BBB RatingA+A+A+A+No RatingA+ANo Rating
Years in Operation2052231Not Stated313Not Stated
FHA/HUD ApprovedYesYesYesYesNoYesYesYes
No Regulatory Actions in NMLSNoYesYesNoNoYesYesNo
Registered with one of the following: NAMB, FDIC, HMDAYesYesYesYesYesYesYesYes

Reviews and Support Service

If it turns out refinancing completely isn't the right choice for you, there are several other alternatives you can rely on for taking cash out of your home's equity (the dollar value difference between the outstanding balance in your mortgage and your home's market value). We discuss these in more depth in other sections, but here's a brief description.

  • Reverse Mortgage - If you're 62 or older, and are house-rich but cash-poor, a reverse mortgage can help you obtain the liquidity you need by allowing you to convert part of your home equity into cash. As a direct opposite to a traditional mortgage, in which you pay the lender and buy your home over a period of time, in a reverse mortgage the lender pays you as a kind of advance payment on your equity. The money is generally tax-free, and doesn't have to be repaid as long as you live in your home. When you die, sell, or move, your estate must repay the loan. Ideally, this would be covered through the sale of the property, and not by saddling your estate with debt.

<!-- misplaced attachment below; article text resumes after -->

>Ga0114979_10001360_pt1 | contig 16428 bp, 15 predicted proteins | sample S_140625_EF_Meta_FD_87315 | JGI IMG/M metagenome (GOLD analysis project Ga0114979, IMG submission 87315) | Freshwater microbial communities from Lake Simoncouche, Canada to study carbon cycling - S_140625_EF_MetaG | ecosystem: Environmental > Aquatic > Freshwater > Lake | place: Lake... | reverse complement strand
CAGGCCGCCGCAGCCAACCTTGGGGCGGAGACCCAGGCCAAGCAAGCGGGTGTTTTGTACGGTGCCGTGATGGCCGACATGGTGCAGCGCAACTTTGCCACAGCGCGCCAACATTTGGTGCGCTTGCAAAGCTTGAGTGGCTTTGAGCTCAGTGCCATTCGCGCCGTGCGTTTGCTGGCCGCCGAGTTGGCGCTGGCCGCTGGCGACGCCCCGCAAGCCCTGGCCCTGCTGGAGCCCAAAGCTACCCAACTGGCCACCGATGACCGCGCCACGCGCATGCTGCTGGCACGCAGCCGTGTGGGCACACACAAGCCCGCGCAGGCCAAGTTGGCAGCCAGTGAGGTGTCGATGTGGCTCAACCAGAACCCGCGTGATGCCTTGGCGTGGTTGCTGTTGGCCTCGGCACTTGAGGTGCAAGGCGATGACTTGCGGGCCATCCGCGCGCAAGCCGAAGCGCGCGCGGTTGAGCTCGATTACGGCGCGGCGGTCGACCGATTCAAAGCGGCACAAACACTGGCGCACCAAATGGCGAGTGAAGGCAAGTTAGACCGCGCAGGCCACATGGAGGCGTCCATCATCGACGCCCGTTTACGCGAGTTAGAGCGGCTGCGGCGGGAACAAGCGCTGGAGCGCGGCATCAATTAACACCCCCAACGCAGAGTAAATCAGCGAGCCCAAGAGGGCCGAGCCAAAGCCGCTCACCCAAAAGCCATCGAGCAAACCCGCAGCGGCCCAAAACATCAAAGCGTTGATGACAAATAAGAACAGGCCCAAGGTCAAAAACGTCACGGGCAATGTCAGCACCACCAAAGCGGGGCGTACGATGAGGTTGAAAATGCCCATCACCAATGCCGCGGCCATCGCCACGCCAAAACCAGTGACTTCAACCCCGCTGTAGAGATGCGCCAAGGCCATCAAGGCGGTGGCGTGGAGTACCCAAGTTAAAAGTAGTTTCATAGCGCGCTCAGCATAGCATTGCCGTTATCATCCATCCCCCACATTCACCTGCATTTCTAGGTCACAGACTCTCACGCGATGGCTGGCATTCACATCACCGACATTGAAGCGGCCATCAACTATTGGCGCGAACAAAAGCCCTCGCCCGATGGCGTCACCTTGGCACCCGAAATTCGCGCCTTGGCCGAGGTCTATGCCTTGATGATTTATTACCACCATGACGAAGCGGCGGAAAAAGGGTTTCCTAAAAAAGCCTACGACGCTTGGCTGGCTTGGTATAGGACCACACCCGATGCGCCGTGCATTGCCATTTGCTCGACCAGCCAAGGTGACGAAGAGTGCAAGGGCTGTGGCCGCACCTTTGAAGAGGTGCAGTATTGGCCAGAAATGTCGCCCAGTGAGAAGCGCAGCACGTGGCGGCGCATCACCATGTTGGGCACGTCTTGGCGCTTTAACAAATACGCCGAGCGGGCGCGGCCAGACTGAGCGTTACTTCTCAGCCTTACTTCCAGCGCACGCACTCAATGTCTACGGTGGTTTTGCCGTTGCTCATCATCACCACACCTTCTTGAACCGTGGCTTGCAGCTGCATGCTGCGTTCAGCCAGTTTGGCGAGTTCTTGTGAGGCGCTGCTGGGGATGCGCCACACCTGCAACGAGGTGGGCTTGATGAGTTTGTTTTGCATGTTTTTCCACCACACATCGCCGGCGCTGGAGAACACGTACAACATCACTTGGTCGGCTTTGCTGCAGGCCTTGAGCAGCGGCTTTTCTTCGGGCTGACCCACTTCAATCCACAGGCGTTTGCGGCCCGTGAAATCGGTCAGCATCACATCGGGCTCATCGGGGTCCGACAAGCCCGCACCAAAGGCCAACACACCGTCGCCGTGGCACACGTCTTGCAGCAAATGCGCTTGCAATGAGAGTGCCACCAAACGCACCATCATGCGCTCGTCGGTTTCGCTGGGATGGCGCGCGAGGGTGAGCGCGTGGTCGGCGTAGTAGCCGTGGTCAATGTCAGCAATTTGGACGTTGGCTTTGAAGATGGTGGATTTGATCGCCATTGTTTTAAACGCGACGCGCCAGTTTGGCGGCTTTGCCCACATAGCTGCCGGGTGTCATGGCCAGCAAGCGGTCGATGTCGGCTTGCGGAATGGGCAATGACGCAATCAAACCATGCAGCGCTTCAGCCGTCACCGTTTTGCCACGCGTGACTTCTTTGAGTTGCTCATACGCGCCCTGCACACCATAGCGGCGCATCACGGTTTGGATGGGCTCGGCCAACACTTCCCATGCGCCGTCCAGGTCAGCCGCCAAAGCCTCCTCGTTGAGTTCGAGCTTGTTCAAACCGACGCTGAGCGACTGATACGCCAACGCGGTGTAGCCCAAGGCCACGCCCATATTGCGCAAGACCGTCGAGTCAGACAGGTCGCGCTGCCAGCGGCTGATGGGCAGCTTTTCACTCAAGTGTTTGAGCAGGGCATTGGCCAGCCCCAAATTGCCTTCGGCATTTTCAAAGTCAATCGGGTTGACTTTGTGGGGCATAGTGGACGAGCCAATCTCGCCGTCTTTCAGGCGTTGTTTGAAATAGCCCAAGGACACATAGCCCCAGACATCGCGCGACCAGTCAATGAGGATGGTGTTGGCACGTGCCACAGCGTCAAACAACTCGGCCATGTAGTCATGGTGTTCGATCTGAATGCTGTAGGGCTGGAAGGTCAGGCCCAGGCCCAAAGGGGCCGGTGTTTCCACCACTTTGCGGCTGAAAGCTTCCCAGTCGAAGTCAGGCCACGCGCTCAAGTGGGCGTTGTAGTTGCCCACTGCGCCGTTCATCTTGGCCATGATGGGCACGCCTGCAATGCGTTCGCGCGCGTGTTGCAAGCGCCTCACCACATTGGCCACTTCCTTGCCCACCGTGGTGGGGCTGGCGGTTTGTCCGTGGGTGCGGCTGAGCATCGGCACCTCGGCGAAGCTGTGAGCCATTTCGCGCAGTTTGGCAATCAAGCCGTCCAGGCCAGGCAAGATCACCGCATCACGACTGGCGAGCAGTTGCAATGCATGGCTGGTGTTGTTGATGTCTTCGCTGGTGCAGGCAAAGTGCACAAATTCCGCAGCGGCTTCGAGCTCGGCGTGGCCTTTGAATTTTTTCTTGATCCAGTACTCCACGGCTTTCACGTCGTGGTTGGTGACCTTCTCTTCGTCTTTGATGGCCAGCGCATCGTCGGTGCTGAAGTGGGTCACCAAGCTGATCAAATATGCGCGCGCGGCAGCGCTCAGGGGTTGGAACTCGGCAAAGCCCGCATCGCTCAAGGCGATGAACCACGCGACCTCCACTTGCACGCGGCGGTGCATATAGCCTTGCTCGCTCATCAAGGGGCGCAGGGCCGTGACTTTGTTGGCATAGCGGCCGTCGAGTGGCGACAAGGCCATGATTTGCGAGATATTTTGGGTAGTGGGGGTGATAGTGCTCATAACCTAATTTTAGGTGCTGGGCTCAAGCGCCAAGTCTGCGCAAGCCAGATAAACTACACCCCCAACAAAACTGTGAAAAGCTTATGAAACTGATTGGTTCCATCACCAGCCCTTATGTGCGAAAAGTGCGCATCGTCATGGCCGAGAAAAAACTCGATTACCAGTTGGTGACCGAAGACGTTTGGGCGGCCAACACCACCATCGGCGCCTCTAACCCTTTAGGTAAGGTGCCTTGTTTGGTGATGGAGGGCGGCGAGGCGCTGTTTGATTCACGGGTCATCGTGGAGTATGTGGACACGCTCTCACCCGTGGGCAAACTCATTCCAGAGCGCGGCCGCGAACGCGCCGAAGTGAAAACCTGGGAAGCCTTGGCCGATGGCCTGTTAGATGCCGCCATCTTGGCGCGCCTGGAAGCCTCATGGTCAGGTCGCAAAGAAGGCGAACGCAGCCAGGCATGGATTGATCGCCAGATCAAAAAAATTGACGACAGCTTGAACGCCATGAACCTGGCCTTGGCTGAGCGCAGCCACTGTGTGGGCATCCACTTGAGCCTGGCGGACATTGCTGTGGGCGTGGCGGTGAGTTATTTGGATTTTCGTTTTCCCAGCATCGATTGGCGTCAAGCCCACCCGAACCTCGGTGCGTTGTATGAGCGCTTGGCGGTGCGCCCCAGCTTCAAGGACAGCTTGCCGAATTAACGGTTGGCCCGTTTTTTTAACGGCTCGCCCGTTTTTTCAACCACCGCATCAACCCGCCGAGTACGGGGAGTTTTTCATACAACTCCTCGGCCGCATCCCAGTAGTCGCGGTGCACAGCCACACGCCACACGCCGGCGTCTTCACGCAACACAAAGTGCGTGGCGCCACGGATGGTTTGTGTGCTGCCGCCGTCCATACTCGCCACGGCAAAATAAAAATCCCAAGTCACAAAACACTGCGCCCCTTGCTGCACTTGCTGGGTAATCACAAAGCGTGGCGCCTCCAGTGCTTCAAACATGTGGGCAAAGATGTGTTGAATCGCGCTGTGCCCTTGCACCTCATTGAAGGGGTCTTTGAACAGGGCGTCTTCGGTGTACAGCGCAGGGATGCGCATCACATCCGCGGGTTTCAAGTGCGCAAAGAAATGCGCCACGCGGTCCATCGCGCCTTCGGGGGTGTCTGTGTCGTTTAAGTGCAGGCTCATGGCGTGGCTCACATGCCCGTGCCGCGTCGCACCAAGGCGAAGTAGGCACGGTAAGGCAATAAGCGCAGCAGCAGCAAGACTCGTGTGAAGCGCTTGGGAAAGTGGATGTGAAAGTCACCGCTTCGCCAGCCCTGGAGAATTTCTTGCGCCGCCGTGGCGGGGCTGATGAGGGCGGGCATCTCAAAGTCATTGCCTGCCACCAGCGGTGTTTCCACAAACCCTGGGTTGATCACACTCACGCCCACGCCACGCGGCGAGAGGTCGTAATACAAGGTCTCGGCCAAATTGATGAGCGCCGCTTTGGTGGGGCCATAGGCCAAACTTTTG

• Home Equity Loans - If you have built up enough equity on your house, you can consider the possibility of taking out a home equity loan. This uses your house as collateral, and generally feature lower APR's, tax-deductible interest costs, and can be easier to qualify for even if you have bad credit. 
  • Home Equity Line of Credit (HELOC) - This operates on the same basic principle as a Home Equity Loan, only instead of giving you a lump sum, it establishes a line of credit for you, with your house as collateral. You withdraw money as you need it, pay it off, and then use it again. Though the interest is typically much lower than a credit card, for instance, you still have to be careful if you're constantly borrowing and repaying.
  • Bridging Loan - Also known as a bridge, caveat or swing loan, this is designed to help you complete the purchase of a property before selling their current home, by offering you short-term access to money at a generally high interest rate, to compensate for the risk involved.